It is once again a case of life imitating art.
The Department of Justice has confirmed that it believes the ultimate bad boy financier movie “Wolf of Wall Street” was financed through some pretty naughty financial maneuvers. On Wednesday, the U.S. federal prosecutors have filed civil lawsuits seeking to seize assets worth more than $1 billion, allegedly stolen from Malaysian state fund 1MDB, which has been under investigation for more than a year.
The fund was overseen by Malaysian Prime Minister Najib Razak. But while Najib is not named in the suit, his stepson Riza Aziz is as a “relevant individual.” Riza is the founder of Red Granite Pictures, which produced the Oscar-nominated “The Wolf of Wall Street.”
Riza could not be reached for comment.
The lawsuits also named Malaysian financier Low Taek Jho, better known as “Jho Low,” and Abu Dhabi government officials Khadem Abdulla Al-Qubaisi and Mohammed Ahmed Badawy Al-Husseiny.
Al Qubaisi and Al-Husseiny are former officials at a sovereign fund in Abu Dhabi that participated in deals with 1MDB.
Jho Low did not respond to requests for comment sent to his Hong Kong-based company, Jynwel Capital. Al Qubaisi and Al-Husseiny could not be reached for comment.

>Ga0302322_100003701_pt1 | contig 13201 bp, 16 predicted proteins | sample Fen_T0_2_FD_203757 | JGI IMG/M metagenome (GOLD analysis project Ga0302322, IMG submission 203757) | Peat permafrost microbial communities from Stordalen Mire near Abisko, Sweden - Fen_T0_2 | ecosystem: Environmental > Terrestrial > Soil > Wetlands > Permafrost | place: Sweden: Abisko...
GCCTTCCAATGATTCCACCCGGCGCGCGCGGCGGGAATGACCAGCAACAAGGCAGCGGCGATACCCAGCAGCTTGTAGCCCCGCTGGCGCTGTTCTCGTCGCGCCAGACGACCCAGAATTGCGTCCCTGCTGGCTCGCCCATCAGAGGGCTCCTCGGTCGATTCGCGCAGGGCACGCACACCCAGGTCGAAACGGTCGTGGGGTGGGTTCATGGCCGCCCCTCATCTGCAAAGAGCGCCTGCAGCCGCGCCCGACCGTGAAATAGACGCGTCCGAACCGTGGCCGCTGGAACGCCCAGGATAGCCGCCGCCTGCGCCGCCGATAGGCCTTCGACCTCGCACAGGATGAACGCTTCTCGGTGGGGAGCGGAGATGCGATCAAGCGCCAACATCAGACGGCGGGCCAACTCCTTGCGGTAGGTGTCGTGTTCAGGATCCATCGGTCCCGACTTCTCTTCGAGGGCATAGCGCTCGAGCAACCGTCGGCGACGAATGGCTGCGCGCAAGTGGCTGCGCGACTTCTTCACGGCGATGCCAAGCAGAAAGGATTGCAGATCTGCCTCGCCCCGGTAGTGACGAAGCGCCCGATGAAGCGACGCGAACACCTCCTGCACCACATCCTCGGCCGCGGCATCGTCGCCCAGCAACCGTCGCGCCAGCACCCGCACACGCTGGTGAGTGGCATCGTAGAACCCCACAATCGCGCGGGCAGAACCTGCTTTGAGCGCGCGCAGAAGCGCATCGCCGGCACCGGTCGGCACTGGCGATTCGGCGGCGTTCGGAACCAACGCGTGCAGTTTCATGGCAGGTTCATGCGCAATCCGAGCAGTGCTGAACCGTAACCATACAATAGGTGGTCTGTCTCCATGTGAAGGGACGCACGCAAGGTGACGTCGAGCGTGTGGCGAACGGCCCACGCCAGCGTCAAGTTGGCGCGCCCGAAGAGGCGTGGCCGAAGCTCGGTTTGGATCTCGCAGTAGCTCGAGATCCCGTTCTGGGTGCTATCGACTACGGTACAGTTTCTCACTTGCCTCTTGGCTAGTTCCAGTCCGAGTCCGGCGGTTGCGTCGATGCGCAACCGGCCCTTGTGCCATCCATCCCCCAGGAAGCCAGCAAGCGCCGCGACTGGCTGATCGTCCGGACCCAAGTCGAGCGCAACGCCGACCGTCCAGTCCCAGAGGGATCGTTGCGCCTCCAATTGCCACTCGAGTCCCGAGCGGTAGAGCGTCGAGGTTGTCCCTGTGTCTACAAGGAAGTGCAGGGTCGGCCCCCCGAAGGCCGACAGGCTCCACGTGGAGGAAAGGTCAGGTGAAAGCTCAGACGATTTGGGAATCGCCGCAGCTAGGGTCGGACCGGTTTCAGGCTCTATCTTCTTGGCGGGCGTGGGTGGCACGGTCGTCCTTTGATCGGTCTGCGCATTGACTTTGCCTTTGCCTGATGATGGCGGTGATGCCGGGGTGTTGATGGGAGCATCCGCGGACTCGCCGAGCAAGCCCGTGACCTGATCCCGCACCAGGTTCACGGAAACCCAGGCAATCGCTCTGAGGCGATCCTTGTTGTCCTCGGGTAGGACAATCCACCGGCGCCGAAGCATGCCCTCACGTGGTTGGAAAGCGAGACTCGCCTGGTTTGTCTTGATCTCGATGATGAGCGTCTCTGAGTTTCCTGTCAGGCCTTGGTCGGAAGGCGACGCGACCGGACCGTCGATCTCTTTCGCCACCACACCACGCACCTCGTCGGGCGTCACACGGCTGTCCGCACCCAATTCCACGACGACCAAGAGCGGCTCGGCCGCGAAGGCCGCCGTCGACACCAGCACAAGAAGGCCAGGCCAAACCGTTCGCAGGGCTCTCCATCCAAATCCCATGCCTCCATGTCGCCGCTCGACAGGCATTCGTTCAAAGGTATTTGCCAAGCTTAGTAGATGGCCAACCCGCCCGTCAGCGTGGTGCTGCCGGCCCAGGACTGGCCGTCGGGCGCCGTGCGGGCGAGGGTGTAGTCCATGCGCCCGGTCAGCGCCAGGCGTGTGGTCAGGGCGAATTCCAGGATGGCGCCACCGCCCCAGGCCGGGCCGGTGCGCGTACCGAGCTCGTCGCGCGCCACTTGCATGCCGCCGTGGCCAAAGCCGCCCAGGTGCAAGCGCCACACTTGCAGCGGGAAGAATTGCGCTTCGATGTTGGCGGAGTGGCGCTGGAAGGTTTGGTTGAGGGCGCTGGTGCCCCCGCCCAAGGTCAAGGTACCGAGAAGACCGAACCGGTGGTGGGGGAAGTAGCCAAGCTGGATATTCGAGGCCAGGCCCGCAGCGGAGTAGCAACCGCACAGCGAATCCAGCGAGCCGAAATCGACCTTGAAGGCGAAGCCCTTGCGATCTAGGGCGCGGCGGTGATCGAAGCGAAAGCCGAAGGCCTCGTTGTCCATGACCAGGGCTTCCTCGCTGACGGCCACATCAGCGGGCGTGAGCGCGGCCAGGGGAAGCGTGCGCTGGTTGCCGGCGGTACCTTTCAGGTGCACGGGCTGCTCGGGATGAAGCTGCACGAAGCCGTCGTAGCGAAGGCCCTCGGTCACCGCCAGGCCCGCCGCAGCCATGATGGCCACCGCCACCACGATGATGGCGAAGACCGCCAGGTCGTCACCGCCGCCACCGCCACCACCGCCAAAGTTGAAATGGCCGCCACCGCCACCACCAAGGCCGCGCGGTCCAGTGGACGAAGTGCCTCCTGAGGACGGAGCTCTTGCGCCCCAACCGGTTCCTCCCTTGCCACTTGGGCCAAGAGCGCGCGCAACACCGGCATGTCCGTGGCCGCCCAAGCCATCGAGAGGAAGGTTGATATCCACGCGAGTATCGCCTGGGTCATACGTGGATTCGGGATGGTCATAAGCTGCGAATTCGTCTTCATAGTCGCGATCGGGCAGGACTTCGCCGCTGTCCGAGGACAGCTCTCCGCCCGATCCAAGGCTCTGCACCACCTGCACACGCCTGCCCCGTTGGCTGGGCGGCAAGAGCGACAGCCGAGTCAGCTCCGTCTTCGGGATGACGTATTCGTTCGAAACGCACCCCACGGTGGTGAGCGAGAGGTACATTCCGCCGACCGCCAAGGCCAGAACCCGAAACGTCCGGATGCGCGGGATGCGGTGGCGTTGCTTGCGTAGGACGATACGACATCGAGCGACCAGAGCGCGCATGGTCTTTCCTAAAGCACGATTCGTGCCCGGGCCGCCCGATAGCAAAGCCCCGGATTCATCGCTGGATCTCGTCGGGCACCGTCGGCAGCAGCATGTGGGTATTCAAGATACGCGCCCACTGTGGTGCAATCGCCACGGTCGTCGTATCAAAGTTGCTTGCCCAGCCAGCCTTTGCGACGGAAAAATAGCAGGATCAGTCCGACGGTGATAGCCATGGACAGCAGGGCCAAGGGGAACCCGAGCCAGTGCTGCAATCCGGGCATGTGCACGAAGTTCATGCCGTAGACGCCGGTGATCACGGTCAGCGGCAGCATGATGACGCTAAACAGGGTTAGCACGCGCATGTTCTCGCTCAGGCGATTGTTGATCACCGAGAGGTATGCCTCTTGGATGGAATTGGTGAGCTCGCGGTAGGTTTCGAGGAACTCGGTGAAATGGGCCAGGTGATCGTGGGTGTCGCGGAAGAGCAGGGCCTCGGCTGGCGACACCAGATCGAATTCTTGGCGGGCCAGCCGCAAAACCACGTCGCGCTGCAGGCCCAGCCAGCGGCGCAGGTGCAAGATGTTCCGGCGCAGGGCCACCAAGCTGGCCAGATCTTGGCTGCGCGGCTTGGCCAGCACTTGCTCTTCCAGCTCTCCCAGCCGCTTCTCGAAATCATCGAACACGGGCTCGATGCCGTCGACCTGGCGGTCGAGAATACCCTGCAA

The people named in the complaint have not been charged with crimes – the defendants in the civil lawsuits are the properties the government wants to seize.
Those include luxury properties in New York and California, paintings by Vincent Van Gogh and Claude Monet, and a Bombardier jet.
On top of that, tens of millions of dollars in funds diverted from 1MDB were used to produce the 2013 Martin Scorsese film “The Wolf of Wall Street,” the lawsuits said. The lawsuits aim to seize proceeds from that film, which was produced by Riza’s Red Granite Pictures.
The film about a penny stock fraudster was about how he used to ill-gotten gains to fund a sex and drug-fueled life for he and his colleagues. The connection between 1MDB and “Wolf of Wall Street” was the focus of a Wall Street Journal article back in April.
The movie was nominated for five oscars. WSJ reported in April that while the movie made $400 million, there is no indication that any of those profits flowed back to 1MDB or Malaysia.